Wedding Cake Frosting Dilemma, Please Help!

I have lifelong distaste for buttercream frosting, and by that I mean buttercream made with lots of butter, which when refrigerated becomes hard like butter. My wedding is in just over 2 weeks in Los Angeles, and I haven't found a bakery yet that makes a non-buttercream frosting. In my research it seems like what I'm looking for might be "American Buttercream", made with butter, or "phoney" buttercream, made with shortening. I'm looking for a birthday cake like frosting, the kind that becomes crusty when left out.

Anyone know what I should ask for when I'm calling around?

I'm looking for a berry filled white cake, very simple, no designs, even a simple round would work.

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  • Posted by: Dalila
  • April 20, 2016
  • 2301 views
  • 12 Comments

12 Comments

Dalila April 22, 2016
Thank you everyone!
 
BerryBaby April 22, 2016
The only frosting that I know of that become 'crusty' when left out is 7-Minute Frosting made with egg whites on the stove. It was a very popular frosting back in the 50' and 60's. I loved it. Recipes can be found online on numerous sites.
 
Amy April 21, 2016
I am a pro cake decorator. I have to admit, I'm not a fan of shortening at all, but if that is what you are looking for, I have some info... You want the kind of icing I call "grocery store icing". Basically hydrogenated fat of some sort and sugar. Also called "bucket icing".
 
sdebrango April 21, 2016
Here is a recipe from a blogger I know, her Mom owned a bakery and she calls this Wedding Cake Icing, here's the link: http://butterbasilandbreadcrumbs.com/wedding-cake-icing/
 
BakerRB April 20, 2016
You're right - American buttercream is what you want in modern parlance. (Not a European buttercream, not whipped cream base (also pretty common from bakeries; there's a particular commercial product that whips up and is pretty stable)) Maybe it would work to describe it as like the recipe on the back of a powdered sugar box. Lots of sugar, less butter. Unless you're only calling high end bakeries I bet that's what some/most of the places are actually making (and probably with shortening for temperature stability and price) unless they're specifically telling you they're making European style buttercream. American buttercream was never called anything but buttercream or frosting until fairly recently in CA too. There was more crusting with margarine (my childhood) than with butter (my preference now). Maybe it's due to more water in butter so things don't dry out the same way. I just checked the wedding cake option list from a local bakery (torrancebakery.com) and "wedding white" and "buttercream" are base price, so neither of those are full of butter$$$. There's a surcharge for French, Fondant, and a couple others, so maybe you can call them and ask what each exactly means so you can find a term other bakeries would recognize. I've had just on cakes from that place, but I didn't buy them so I'm not exactly sure what was ordered. Asian bakeries will generally have a a whipped cream style frosting.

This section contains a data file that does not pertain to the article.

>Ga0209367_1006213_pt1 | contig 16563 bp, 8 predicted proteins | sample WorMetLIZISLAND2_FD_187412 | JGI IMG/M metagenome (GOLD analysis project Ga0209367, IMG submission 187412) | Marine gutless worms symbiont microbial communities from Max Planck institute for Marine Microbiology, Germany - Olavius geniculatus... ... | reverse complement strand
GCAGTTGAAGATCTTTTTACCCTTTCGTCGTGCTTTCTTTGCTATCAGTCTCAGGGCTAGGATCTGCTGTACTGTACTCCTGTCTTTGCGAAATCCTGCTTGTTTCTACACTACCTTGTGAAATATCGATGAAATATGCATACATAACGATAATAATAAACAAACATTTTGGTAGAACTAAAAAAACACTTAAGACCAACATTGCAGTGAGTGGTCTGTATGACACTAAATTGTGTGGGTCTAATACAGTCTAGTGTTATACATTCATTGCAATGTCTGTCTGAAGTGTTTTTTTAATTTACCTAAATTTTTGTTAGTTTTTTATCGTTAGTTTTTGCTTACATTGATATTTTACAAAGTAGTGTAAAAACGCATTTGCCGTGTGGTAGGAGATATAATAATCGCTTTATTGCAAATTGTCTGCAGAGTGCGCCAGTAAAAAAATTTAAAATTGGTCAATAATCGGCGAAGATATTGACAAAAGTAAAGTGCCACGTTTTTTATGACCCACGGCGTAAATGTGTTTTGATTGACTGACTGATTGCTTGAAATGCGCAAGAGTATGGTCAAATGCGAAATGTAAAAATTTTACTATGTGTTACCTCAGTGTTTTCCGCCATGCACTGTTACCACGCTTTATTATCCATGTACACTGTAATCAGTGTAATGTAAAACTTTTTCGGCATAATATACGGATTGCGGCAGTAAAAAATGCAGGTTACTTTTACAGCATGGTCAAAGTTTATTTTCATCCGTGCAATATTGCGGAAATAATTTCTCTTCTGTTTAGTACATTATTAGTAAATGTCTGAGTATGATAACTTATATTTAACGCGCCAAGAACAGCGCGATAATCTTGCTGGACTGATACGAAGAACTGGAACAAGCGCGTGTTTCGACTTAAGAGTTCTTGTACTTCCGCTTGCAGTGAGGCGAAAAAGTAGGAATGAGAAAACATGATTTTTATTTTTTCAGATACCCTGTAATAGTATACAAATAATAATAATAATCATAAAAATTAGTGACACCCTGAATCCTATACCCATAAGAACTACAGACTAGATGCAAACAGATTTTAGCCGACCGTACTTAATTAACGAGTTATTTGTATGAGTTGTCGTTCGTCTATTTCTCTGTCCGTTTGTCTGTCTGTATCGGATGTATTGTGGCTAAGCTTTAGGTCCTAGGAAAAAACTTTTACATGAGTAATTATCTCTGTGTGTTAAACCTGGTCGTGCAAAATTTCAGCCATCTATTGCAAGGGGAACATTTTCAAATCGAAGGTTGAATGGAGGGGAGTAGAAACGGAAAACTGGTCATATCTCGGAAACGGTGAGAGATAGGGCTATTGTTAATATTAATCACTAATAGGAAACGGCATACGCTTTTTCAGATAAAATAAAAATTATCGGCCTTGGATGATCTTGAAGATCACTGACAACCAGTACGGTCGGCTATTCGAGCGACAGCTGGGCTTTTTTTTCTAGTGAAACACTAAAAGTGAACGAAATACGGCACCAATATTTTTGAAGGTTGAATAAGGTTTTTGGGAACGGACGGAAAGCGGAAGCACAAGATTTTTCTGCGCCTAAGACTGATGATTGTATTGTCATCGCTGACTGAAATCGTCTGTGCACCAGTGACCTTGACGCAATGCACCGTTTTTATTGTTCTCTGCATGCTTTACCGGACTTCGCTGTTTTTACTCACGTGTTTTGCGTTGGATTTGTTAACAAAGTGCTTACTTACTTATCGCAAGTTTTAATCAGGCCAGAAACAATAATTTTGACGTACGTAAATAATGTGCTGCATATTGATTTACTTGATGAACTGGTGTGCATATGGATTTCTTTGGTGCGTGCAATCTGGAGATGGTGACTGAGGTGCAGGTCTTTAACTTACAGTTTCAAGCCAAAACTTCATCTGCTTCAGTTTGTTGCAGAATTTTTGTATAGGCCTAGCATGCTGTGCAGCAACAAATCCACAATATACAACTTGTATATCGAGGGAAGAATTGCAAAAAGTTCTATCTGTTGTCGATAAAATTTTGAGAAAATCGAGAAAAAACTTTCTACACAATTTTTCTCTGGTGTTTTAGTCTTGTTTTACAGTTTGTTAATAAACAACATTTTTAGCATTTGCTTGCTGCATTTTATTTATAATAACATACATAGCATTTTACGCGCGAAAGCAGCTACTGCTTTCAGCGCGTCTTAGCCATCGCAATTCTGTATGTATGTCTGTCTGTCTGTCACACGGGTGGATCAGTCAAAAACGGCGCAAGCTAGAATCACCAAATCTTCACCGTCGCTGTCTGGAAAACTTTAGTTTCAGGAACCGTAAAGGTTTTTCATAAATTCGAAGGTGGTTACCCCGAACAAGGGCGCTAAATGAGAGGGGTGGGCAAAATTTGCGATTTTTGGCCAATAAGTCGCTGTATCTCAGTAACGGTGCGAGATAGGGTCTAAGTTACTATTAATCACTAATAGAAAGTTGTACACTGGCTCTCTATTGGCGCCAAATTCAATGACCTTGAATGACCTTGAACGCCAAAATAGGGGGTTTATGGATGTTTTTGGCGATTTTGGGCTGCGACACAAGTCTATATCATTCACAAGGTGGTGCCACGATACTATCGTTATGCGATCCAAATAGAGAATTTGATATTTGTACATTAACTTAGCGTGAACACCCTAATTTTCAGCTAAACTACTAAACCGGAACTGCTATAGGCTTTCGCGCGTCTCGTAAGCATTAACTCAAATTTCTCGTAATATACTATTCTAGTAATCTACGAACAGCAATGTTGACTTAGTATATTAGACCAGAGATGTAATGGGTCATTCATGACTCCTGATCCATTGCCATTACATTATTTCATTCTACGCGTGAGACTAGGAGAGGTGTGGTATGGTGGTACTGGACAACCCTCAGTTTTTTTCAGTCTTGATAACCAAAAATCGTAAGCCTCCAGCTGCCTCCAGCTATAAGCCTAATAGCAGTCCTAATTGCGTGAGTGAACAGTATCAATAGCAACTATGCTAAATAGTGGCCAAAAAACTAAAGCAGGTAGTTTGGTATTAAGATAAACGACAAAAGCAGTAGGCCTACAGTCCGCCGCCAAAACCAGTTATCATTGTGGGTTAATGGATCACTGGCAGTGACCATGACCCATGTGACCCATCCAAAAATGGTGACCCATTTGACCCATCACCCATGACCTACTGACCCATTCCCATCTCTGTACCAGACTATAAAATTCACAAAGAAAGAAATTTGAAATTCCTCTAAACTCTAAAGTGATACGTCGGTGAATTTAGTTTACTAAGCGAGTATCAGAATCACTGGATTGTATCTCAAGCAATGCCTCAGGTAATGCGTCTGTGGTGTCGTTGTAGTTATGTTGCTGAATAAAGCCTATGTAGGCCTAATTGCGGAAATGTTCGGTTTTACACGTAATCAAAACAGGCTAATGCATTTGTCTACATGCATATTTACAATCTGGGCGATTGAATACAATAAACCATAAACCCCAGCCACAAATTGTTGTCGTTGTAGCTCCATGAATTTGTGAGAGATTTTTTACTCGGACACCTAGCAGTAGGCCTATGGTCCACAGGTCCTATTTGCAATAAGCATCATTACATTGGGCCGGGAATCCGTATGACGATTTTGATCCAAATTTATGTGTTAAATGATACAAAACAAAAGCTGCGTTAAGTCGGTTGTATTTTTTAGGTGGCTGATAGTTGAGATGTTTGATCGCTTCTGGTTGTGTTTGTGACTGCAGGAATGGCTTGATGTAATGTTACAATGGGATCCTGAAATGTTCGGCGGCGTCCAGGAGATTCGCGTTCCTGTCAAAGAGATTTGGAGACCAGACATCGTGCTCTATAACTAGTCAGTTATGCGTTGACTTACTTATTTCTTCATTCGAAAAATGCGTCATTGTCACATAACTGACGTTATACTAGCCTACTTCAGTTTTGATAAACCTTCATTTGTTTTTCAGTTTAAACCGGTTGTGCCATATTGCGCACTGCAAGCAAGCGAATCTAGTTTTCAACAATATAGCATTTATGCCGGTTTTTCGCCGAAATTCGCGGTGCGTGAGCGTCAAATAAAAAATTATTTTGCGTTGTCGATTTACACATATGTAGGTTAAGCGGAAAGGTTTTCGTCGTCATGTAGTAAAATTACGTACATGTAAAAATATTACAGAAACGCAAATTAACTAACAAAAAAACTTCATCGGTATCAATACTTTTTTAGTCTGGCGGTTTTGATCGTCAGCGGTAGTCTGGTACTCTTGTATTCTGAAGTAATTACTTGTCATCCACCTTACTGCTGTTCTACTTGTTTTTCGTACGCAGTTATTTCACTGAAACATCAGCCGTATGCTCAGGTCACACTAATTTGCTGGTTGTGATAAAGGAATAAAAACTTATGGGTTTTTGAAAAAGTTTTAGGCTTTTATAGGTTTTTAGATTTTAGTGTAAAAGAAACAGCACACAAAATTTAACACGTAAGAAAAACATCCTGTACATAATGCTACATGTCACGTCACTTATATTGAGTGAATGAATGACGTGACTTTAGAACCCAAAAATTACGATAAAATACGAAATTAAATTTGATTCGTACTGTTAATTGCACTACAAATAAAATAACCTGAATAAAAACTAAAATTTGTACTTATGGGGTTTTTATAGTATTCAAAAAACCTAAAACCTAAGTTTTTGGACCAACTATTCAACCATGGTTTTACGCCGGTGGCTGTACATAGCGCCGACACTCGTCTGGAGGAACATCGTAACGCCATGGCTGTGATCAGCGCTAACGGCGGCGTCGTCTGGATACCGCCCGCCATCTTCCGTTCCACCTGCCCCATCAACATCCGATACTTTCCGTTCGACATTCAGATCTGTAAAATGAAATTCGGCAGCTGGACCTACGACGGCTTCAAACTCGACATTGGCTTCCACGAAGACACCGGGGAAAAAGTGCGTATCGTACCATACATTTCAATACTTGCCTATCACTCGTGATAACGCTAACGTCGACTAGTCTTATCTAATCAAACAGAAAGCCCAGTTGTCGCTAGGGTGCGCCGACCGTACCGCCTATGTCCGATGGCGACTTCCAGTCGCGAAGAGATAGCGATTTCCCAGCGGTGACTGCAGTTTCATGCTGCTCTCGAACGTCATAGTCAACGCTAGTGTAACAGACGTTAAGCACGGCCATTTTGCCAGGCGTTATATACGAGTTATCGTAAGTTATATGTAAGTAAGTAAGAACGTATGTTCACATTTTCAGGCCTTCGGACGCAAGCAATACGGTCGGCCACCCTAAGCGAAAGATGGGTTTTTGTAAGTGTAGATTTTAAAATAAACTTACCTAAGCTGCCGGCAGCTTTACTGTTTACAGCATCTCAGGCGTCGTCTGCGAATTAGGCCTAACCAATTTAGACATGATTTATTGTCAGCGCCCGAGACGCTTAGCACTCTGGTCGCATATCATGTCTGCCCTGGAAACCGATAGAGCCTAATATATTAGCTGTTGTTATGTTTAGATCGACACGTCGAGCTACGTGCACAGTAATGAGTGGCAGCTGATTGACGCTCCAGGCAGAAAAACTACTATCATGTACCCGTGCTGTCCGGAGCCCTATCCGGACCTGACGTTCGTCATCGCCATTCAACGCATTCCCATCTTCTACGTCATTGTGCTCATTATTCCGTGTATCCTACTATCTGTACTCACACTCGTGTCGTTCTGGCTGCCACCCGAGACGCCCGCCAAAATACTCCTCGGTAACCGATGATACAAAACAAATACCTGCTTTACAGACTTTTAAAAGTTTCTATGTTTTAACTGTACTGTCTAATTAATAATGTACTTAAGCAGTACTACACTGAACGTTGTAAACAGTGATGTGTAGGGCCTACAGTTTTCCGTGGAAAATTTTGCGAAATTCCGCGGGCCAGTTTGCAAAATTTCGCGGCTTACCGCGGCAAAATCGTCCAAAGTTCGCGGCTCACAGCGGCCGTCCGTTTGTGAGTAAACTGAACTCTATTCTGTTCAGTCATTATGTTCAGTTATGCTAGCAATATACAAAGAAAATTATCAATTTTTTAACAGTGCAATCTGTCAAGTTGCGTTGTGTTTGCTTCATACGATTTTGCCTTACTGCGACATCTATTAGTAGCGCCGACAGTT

jeinde April 20, 2016
This might be what you are looking for. A friend gave me it years ago and it is like a bakery frosting...very stable..
1 c. sugar
3 Tbsp. flour
1 egg
1/2 tsp. salt
1 cup milk
Cook above in a heavy bottomed saucepan, stirring until thick. Cool and blend in one tsp. vanilla. Whip together 1/2 c. Crisco and 1/2 c. butter. Combine with above mixture and whip until light and fluffy. Hope this is what you are looking for.

 
Jas3 April 20, 2016
You want a crusting buttercream - a professional baker will understand that term. I think those typically contain both butter and shortening and powdered sugar. People call just about anything buttercream. What you DON'T want is a meringue buttercream (either Swiss or Italian). Good luck! Finding a wedding cake on short notice can be tough.
 
Susan W. April 20, 2016
My mom always made birthday cake frosting with fat (could have been Crisco, but then she switched to butter), powdered sugar, milk or cream and different flavorings and/or colors depending on the birthday. And yes, that would sort of crust over if not refrigerated. Not in a bad way necessarily. It would almost glaze over and develop a slight crunch.
 
Dalila April 20, 2016
Thanks guys. I'm really looking for old fashioned birthday cake frosting, not cream cheese frosting. Not sure what it technically would be called. I'm from the Midwest, and it's everywhere there, but here on the West Coast it's hard to find.
 
Annie S. April 20, 2016
My wedding cake frosting was cream cheese buttercream. It is about 2/3 cream cheese and 1/3 butter. It needs to be stored in a refrigerated space though.
 
hardlikearmour April 20, 2016
Rose Levy Beranbaum has a recipe for a cream cheese buttercream that could work. It does contain butter, but the notes in The Cake Bible mention that Shirley Corriher has made it with a very large reduction in the butter. You definitely don't want American butter cream.
 
Cav April 20, 2016
I think what you're looking for is Royal Icing.
 
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